Formation and early years (1986–1987)
Carlton Ridenhour (
Chuck D) and William Drayton (
Flavor Flav) met at
Adelphi University in the mid-1980s. Developing his talents as an
MC with Flav while delivering furniture for his father's business, Chuck D and Spectrum City, as the group was called, released the record "Check Out the Radio", backed by "Lies", a social commentary—both of which would influence RUSH Productions'
Chuck D put out a tape to promote
WBAU (the radio station where he was working at the time) and to fend off a local MC who wanted to
battle him. He called the tape Public Enemy #1 because he felt like he was being persecuted by people in the local
scene. This was the first reference to the notion of a
public enemy in any of Chuck D's songs. The single was created by Chuck D with a contribution by
Flavor Flav, though this was before the group Public Enemy was officially assembled. Around 1986, Bill Stephney, the former Program Director at WBAU, was approached by Ali Hafezi and offered a position with the label. Stephney accepted, and his first assignment was to help fledgling producer
Rick Rubin sign Chuck D, whose song "Public Enemy Number One" Rubin had heard from
Andre "Doctor Dré" Brown.
Flavor Flav performing in 1991.
According to the book The History of Rap Music by Cookie Lommel, "Stephney thought it was time to mesh the hard-hitting style of Run DMC with politics that addressed black youth. Chuck recruited Spectrum City, which included Hank Shocklee, his brother Keith Shocklee, and Eric "Vietnam" Sadler, collectively known as
the Bomb Squad, to be his production team and added another Spectrum City partner,
Professor Griff, to become the group's Minister of Information. With the addition of Flavor Flav and another local mobile DJ named
Terminator X, the group Public Enemy was born." According to Chuck, The S1W, which stands for Security of the First World, "represents that the black man can be just as intelligent as he is strong. It stands for the fact that we're not third-world people, we're first-world people; we're the
 Hank Shocklee came up with the name Public Enemy based on "underdog love and their developing politics" and the idea from Def Jam staffer Bill Stephney following the
Howard Beach racial incident,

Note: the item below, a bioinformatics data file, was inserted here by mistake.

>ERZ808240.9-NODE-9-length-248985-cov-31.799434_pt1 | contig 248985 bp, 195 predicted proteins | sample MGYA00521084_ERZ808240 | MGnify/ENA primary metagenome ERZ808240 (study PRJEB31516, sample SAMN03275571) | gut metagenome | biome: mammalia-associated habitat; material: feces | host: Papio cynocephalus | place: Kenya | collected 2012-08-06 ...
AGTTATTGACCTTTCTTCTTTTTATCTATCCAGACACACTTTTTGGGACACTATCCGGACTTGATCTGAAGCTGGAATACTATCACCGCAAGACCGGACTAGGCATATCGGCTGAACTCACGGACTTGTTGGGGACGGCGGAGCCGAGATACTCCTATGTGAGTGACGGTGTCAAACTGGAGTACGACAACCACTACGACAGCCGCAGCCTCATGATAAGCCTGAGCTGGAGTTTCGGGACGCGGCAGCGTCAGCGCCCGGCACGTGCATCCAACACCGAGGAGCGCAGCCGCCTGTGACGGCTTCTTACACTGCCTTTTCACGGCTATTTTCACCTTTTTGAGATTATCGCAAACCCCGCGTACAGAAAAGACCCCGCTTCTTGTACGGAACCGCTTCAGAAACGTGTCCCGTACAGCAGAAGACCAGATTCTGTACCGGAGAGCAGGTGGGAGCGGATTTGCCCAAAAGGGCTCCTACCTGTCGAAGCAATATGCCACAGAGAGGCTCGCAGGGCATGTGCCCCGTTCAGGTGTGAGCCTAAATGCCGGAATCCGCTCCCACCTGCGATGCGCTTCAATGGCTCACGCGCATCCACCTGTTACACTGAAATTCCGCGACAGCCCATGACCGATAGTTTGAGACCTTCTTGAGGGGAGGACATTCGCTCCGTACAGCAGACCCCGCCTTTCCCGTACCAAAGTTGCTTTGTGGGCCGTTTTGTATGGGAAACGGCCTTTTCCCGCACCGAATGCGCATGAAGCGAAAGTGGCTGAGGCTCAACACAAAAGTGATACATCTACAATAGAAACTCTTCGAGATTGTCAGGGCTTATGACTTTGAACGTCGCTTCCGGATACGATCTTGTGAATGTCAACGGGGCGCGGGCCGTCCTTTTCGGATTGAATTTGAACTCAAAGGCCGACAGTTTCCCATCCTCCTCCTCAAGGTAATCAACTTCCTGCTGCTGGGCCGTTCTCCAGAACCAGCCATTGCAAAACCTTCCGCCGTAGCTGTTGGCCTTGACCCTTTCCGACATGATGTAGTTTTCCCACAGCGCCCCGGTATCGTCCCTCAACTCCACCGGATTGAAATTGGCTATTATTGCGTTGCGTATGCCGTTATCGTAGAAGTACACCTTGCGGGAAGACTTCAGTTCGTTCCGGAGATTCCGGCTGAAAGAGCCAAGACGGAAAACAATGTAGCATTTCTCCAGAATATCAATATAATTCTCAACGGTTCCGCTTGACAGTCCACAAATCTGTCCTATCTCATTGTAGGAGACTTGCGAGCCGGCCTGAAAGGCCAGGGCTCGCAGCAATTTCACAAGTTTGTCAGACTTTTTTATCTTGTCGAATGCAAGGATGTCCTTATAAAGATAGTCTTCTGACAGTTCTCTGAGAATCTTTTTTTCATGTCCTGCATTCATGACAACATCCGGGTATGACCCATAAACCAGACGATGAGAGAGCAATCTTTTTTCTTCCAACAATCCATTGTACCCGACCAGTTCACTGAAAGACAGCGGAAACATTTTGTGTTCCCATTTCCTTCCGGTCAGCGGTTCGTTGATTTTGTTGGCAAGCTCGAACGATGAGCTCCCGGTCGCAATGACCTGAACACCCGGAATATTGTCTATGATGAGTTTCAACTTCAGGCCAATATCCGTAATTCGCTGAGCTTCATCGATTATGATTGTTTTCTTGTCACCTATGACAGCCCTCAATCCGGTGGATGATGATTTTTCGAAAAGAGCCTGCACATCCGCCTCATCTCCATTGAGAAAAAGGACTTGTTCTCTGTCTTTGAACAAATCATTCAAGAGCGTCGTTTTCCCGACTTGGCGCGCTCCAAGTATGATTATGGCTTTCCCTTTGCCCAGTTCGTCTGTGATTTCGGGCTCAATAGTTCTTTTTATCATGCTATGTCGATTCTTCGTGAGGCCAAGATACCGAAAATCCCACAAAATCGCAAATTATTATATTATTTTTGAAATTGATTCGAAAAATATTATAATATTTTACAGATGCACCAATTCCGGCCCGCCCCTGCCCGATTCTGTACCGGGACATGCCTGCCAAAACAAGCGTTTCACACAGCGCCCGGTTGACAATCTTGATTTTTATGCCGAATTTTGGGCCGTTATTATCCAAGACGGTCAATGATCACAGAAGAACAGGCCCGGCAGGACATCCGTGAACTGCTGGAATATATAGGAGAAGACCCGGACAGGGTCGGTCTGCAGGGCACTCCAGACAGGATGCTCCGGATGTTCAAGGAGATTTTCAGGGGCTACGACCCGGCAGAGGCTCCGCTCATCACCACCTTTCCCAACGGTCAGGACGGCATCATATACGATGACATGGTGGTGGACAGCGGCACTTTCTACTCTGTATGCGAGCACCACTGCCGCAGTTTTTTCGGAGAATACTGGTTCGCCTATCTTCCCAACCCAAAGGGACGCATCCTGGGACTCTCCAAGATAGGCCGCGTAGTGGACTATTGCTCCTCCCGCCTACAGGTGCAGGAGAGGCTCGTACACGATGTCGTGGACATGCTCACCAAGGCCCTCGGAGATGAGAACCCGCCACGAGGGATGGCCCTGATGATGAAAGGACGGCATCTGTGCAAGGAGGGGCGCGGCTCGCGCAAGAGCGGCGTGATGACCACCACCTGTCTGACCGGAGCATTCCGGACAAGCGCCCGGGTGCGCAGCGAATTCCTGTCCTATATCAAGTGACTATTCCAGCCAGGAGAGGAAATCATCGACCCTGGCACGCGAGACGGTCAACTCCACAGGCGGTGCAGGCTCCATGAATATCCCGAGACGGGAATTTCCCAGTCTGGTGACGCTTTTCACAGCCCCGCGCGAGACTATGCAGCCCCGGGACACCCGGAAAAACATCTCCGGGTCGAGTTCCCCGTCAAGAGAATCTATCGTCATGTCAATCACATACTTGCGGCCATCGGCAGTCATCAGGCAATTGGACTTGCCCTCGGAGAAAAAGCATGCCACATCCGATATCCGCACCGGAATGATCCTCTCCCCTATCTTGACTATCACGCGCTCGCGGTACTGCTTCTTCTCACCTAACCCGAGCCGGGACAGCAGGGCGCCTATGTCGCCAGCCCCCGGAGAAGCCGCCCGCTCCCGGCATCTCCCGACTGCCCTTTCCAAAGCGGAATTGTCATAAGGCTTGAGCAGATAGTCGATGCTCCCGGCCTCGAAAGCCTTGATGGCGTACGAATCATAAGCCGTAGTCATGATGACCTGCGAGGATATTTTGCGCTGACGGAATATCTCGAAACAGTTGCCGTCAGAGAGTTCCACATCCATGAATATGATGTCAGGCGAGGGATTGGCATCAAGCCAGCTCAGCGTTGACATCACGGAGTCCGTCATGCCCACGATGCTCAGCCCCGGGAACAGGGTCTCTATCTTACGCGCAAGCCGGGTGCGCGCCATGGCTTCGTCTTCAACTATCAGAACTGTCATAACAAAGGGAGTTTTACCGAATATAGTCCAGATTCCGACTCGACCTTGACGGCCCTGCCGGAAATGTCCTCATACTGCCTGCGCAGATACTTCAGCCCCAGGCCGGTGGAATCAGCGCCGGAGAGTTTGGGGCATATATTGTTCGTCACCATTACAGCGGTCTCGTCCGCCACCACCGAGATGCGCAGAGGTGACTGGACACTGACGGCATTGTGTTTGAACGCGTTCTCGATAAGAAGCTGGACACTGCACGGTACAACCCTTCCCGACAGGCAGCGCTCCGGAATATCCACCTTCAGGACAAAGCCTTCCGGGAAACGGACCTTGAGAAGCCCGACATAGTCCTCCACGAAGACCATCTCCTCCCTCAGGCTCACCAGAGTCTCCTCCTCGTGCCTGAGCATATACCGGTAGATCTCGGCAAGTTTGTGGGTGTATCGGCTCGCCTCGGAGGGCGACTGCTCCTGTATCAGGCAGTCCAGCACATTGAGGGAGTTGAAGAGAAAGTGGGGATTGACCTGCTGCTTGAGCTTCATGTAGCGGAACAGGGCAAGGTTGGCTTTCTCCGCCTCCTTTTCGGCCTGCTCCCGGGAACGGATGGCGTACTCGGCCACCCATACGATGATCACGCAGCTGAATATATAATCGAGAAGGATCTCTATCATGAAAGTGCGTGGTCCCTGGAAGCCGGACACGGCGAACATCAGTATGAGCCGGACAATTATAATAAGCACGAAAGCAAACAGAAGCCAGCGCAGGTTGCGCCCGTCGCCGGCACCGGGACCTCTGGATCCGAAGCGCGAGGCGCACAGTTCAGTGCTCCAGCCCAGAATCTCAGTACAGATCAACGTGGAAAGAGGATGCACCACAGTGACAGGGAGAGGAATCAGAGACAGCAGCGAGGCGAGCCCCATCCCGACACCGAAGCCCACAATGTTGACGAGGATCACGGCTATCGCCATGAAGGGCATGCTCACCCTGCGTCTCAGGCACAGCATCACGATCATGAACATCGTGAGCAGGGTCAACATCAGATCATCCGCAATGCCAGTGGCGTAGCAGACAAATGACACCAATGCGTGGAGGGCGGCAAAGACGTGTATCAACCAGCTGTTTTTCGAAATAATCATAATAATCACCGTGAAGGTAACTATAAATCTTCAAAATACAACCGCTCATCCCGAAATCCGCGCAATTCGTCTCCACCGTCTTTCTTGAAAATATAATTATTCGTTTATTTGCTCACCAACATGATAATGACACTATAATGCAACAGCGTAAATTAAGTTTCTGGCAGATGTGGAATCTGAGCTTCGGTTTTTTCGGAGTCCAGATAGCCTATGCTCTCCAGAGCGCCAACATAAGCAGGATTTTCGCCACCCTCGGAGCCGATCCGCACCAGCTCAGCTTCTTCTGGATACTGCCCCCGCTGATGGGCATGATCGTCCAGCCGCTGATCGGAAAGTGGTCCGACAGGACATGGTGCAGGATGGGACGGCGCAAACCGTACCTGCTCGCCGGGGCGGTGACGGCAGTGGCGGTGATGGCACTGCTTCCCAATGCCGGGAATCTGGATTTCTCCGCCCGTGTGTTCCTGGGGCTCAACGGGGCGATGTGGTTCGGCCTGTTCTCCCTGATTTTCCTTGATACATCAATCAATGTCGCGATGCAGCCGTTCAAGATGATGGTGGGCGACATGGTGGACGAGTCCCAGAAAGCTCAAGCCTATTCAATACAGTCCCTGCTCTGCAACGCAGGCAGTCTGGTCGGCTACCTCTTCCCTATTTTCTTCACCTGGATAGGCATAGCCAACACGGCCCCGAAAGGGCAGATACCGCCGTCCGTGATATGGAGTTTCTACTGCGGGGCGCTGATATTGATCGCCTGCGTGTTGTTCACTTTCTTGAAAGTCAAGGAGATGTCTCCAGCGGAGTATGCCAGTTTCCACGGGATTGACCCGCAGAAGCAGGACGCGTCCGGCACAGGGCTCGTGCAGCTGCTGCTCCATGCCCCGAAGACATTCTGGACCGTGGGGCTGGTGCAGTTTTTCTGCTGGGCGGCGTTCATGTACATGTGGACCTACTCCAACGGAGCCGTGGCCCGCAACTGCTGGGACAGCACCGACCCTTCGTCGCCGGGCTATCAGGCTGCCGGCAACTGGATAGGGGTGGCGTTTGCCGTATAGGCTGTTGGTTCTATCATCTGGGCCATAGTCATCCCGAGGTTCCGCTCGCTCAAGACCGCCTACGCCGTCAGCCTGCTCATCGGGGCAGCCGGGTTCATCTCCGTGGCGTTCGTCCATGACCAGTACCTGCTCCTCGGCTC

Bernhard Goetz, and the
death of Michael Stewart: "The Black man is definitely the public enemy."
Public Enemy started out as opening act for the
Beastie Boys during the latter's
Licensed to Ill popularity, and in 1987 released their debut album
Yo! Bum Rush the Show. Over the next few years, Public Enemy released
It Takes a Nation of Millions to Hold Us Back,
Fear of a Black Planet, and
Apocalypse 91… The Enemy Strikes Black. In addition to ushering in the
golden age of hip hop, during this time, Public Enemy reached the height of their popularity, adulation, and controversy. The group then separated from Def Jam and has since been independently producing, marketing, and publishing their music.
Mainstream success (1987–1994)
Their debut album,
Yo! Bum Rush the Show, was released in 1987 to critical acclaim. The album was the group's first step toward stardom. In October 1987, music critic
Simon Reynolds dubbed Public Enemy "a superlative rock band".
 They released their second album
It Takes a Nation of Millions to Hold Us Back in 1988, which performed better in the charts than their previous release, and included the hit single "
Don't Believe the Hype" in addition to "
Bring the Noise". Nation of Millions... was the first hip hop album to be voted album of the year in
The Village Voice's influential
Pazz & Jop critics' poll.
In 1989, the group returned to the studio to record
Fear of a Black Planet, which continued their politically charged themes. The album was supposed to be released in late 1989,
 but was pushed back to April 1990. It was the most successful of any of their albums and, in 2005, was selected for preservation in the
Library of Congress. It included the singles "Welcome To The Terrordome", "